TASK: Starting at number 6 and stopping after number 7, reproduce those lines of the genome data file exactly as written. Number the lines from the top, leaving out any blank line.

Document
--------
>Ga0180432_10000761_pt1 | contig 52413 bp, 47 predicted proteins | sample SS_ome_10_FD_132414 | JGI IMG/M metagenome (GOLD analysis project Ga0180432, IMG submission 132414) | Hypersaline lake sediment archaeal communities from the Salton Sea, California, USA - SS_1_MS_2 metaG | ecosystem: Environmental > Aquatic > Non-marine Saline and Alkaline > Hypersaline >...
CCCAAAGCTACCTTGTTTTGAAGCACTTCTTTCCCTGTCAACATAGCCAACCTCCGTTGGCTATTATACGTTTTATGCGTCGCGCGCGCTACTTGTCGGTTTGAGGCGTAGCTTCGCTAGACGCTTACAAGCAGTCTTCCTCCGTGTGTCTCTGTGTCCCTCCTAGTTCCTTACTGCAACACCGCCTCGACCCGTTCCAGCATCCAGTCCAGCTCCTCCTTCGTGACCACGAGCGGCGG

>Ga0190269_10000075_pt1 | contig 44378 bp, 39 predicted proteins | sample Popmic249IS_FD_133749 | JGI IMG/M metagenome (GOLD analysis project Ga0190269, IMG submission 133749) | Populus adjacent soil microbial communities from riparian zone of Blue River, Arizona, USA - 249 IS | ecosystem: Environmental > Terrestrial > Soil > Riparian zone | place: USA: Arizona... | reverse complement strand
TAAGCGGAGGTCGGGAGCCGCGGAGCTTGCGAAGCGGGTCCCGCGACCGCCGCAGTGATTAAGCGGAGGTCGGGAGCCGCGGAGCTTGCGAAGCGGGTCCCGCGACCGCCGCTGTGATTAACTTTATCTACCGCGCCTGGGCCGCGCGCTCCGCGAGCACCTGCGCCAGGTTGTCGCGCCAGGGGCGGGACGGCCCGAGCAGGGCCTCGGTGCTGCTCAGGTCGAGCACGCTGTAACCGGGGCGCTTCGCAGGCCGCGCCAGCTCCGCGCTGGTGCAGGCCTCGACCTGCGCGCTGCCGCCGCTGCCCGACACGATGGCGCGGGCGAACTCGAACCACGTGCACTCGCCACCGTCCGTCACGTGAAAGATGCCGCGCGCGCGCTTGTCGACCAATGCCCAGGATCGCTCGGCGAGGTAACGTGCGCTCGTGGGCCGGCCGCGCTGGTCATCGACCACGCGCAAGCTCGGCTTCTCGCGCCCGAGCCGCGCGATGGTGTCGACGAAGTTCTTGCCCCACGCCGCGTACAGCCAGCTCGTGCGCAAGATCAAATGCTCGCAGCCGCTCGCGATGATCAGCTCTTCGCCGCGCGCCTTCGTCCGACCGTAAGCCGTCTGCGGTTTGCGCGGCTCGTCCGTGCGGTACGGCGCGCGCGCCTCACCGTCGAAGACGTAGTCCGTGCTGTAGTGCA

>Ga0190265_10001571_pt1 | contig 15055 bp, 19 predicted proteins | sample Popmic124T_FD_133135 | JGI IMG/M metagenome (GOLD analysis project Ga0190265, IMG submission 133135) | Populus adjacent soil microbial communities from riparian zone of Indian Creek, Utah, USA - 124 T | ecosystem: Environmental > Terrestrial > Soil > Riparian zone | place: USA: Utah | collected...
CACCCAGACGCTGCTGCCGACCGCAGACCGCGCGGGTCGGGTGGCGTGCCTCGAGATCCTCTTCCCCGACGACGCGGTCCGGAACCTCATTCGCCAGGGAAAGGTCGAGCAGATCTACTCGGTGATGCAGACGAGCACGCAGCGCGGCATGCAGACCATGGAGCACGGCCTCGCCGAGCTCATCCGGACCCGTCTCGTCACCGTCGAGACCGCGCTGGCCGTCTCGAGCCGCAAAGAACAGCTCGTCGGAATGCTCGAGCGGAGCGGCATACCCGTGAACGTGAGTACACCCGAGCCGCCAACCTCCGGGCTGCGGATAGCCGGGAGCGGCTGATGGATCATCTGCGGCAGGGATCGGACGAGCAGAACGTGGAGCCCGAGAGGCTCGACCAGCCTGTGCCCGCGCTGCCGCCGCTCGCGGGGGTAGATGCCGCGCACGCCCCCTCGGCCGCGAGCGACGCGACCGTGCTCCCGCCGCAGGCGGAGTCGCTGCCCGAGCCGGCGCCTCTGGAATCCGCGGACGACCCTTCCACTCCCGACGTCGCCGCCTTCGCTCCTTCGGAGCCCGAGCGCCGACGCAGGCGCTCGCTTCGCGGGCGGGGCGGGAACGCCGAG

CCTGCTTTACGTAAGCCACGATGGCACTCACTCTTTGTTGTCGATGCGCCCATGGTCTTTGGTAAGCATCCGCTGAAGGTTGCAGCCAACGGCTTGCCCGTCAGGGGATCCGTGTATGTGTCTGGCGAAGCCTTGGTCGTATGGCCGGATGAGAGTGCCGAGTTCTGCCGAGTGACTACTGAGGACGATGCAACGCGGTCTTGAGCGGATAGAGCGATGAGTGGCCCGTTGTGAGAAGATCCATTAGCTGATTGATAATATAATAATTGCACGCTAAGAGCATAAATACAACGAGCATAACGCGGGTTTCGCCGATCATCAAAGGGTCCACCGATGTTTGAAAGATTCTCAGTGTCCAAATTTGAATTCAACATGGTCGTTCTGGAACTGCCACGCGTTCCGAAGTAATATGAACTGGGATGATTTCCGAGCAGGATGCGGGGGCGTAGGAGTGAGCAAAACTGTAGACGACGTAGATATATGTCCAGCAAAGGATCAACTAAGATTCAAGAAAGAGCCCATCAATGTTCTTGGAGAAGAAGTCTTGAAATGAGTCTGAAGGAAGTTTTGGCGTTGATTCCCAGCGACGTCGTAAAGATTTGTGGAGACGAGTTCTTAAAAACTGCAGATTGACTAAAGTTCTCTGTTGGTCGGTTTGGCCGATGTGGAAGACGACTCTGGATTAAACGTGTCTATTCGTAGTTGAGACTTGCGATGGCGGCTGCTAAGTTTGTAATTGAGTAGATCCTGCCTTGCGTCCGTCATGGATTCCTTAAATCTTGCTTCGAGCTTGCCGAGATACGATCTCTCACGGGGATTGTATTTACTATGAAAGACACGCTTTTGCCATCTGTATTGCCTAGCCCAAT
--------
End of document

CACCCAGACGCTGCTGCCGACCGCAGACCGCGCGGGTCGGGTGGCGTGCCTCGAGATCCTCTTCCCCGACGACGCGGTCCGGAACCTCATTCGCCAGGGAAAGGTCGAGCAGATCTACTCGGTGATGCAGACGAGCACGCAGCGCGGCATGCAGACCATGGAGCACGGCCTCGCCGAGCTCATCCGGACCCGTCTCGTCACCGTCGAGACCGCGCTGGCCGTCTCGAGCCGCAAAGAACAGCTCGTCGGAATGCTCGAGCGGAGCGGCATACCCGTGAACGTGAGTACACCCGAGCCGCCAACCTCCGGGCTGCGGATAGCCGGGAGCGGCTGATGGATCATCTGCGGCAGGGATCGGACGAGCAGAACGTGGAGCCCGAGAGGCTCGACCAGCCTGTGCCCGCGCTGCCGCCGCTCGCGGGGGTAGATGCCGCGCACGCCCCCTCGGCCGCGAGCGACGCGACCGTGCTCCCGCCGCAGGCGGAGTCGCTGCCCGAGCCGGCGCCTCTGGAATCCGCGGACGACCCTTCCACTCCCGACGTCGCCGCCTTCGCTCCTTCGGAGCCCGAGCGCCGACGCAGGCGCTCGCTTCGCGGGCGGGGCGGGAACGCCGAG

CCTGCTTTACGTAAGCCACGATGGCACTCACTCTTTGTTGTCGATGCGCCCATGGTCTTTGGTAAGCATCCGCTGAAGGTTGCAGCCAACGGCTTGCCCGTCAGGGGATCCGTGTATGTGTCTGGCGAAGCCTTGGTCGTATGGCCGGATGAGAGTGCCGAGTTCTGCCGAGTGACTACTGAGGACGATGCAACGCGGTCTTGAGCGGATAGAGCGATGAGTGGCCCGTTGTGAGAAGATCCATTAGCTGATTGATAATATAATAATTGCACGCTAAGAGCATAAATACAACGAGCATAACGCGGGTTTCGCCGATCATCAAAGGGTCCACCGATGTTTGAAAGATTCTCAGTGTCCAAATTTGAATTCAACATGGTCGTTCTGGAACTGCCACGCGTTCCGAAGTAATATGAACTGGGATGATTTCCGAGCAGGATGCGGGGGCGTAGGAGTGAGCAAAACTGTAGACGACGTAGATATATGTCCAGCAAAGGATCAACTAAGATTCAAGAAAGAGCCCATCAATGTTCTTGGAGAAGAAGTCTTGAAATGAGTCTGAAGGAAGTTTTGGCGTTGATTCCCAGCGACGTCGTAAAGATTTGTGGAGACGAGTTCTTAAAAACTGCAGATTGACTAAAGTTCTCTGTTGGTCGGTTTGGCCGATGTGGAAGACGACTCTGGATTAAACGTGTCTATTCGTAGTTGAGACTTGCGATGGCGGCTGCTAAGTTTGTAATTGAGTAGATCCTGCCTTGCGTCCGTCATGGATTCCTTAAATCTTGCTTCGAGCTTGCCGAGATACGATCTCTCACGGGGATTGTATTTACTATGAAAGACACGCTTTTGCCATCTGTATTGCCTAGCCCAAT